The first Arab human genome has been sequenced as part of a large project sequencing 100 genomes to map genetic variation in Arab people.
Saudi Biosciences, in collaboration with the Beijing Genomics Institute Shenzhen, and the Denmark-based bioinformatics solution provider CLC bio announced the sequencing last week (9 September).
Saeed Al-Turki, project coordinator at Saudi Biosciences, says that extensive studies have been carried out into the genetic differences in African, Asian and European populations and adding genetic attributes of the 400 million-strong Arabic population, who occupy many historical routes of human migration outside Africa, "will help to fill some gaps in the big picture".
"Preliminary data shows interesting differences and raises the hope to narrow down causative variants for some common diseases like diabetes mellitus, which is a major health problem in the Middle East," Al-Turki adds.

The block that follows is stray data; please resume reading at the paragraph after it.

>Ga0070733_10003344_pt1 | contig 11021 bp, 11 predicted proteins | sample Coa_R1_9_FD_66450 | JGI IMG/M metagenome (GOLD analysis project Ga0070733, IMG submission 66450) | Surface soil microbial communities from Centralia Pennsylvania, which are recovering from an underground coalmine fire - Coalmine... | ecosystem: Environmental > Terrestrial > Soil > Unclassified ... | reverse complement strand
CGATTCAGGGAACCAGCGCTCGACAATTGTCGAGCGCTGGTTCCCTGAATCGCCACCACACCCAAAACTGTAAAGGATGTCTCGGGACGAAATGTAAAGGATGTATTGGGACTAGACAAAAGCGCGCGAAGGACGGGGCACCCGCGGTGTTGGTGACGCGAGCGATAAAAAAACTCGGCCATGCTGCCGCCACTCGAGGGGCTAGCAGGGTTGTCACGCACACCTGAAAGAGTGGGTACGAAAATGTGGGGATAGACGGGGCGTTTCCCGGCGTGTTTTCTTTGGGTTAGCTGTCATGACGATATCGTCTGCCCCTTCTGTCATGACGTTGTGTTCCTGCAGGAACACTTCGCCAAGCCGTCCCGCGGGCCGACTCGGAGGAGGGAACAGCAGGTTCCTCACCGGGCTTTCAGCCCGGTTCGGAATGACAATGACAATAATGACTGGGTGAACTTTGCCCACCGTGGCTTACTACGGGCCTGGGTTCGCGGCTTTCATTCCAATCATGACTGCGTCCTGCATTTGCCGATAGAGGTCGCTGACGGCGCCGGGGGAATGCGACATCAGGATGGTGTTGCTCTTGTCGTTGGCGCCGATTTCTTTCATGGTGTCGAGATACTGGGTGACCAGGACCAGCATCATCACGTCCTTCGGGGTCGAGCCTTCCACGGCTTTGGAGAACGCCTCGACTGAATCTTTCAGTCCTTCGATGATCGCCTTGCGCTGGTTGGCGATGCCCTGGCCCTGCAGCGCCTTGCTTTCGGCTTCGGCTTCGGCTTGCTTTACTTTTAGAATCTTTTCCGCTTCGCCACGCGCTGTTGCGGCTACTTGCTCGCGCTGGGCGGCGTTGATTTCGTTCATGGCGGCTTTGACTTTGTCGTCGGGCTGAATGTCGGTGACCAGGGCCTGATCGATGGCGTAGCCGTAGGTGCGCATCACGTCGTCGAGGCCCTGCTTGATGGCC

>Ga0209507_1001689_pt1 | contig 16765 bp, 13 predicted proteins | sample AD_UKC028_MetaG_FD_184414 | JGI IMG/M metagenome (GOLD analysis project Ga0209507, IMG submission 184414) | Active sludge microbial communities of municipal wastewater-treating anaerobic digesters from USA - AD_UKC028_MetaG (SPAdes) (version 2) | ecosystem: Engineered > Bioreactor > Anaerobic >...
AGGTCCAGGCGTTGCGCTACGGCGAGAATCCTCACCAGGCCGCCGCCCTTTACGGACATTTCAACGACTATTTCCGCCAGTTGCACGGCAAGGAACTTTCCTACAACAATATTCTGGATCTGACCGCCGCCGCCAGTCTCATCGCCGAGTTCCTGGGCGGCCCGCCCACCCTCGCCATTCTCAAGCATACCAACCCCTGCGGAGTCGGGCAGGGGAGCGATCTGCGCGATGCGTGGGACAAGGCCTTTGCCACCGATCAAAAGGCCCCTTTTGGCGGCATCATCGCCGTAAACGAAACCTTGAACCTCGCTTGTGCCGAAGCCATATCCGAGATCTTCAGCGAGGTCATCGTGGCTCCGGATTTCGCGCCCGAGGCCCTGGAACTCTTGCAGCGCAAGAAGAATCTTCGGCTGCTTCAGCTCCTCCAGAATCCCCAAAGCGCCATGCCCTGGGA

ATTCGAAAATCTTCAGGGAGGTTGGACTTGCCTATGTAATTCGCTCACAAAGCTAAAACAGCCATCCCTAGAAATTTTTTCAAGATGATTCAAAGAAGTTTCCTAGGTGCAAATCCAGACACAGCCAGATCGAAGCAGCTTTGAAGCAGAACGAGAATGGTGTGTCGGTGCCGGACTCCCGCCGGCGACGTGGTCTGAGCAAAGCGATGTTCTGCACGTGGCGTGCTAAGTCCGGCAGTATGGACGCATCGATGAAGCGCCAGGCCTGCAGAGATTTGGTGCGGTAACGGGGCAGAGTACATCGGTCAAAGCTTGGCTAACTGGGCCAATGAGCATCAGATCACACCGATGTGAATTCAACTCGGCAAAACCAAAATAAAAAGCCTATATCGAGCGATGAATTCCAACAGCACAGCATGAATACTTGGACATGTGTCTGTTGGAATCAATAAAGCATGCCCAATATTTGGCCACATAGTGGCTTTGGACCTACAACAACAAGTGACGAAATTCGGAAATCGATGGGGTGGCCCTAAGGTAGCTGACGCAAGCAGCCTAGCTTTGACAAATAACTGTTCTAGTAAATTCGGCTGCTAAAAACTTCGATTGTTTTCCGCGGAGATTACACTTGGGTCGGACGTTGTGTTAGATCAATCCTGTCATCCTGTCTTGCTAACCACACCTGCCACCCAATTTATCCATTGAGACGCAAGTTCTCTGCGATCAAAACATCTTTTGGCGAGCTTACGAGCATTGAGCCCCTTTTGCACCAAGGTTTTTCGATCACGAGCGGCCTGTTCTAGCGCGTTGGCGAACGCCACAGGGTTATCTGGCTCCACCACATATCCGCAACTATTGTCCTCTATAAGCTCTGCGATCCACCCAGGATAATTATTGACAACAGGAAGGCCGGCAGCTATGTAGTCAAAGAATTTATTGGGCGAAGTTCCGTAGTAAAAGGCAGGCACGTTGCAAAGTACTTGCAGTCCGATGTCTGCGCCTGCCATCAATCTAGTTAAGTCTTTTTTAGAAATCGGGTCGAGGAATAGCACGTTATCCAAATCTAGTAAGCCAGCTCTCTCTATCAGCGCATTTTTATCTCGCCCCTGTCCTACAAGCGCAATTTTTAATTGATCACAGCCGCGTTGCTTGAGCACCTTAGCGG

Al-Turki told SciDev.Net that the full Arab gene sequences will be added to the open access database GenBank along with other more specific international, regional and national databases.
Abdelaziz Sefiani, professor of medical genetics at the Morocco-based National Institute of Health of Rabat and founder of the Moroccan Human Mutation Database, says that the sequences will be a vital information source for Arab medical scientists and health professionals to develop cost-effective strategies for preventing, diagnosing and treating diseases.
"Finding links between human genes and certain diseases will help in developing genetic tests to identify people at risk and to tailor treatments to their genetic makeup."
But Princess Nisreen El-Hashemite, medical scientist and executive director of the Royal Academy of Science International Trust cautions that there is much work to be done in the legal and ethical spheres before genome sequencing technology becomes widespread.
"To avoid the negative impact of the project, Arab states must establish adequate legal measures and ethical guidelines as well as analysing the social impact of the availability of personal genetic information before delivering them to the public and medical communities."
Publication of the data from the first genome is expected at the beginning of 2009, following completion of the data analysis, says Al-Turki.